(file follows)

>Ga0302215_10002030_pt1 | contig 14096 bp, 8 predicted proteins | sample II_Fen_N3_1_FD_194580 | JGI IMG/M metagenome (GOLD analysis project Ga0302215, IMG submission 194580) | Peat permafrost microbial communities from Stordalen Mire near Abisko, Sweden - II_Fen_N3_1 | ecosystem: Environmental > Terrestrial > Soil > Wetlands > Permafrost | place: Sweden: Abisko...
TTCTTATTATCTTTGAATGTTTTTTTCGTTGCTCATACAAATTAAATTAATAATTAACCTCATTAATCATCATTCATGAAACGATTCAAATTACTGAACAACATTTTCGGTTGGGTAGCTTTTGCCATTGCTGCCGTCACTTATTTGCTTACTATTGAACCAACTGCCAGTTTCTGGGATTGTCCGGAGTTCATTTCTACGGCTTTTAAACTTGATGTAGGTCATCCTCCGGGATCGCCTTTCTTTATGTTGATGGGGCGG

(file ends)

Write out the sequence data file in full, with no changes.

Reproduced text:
>Ga0302215_10002030_pt1 | contig 14096 bp, 8 predicted proteins | sample II_Fen_N3_1_FD_194580 | JGI IMG/M metagenome (GOLD analysis project Ga0302215, IMG submission 194580) | Peat permafrost microbial communities from Stordalen Mire near Abisko, Sweden - II_Fen_N3_1 | ecosystem: Environmental > Terrestrial > Soil > Wetlands > Permafrost | place: Sweden: Abisko...
TTCTTATTATCTTTGAATGTTTTTTTCGTTGCTCATACAAATTAAATTAATAATTAACCTCATTAATCATCATTCATGAAACGATTCAAATTACTGAACAACATTTTCGGTTGGGTAGCTTTTGCCATTGCTGCCGTCACTTATTTGCTTACTATTGAACCAACTGCCAGTTTCTGGGATTGTCCGGAGTTCATTTCTACGGCTTTTAAACTTGATGTAGGTCATCCTCCGGGATCGCCTTTCTTTATGTTGATGGGGCGG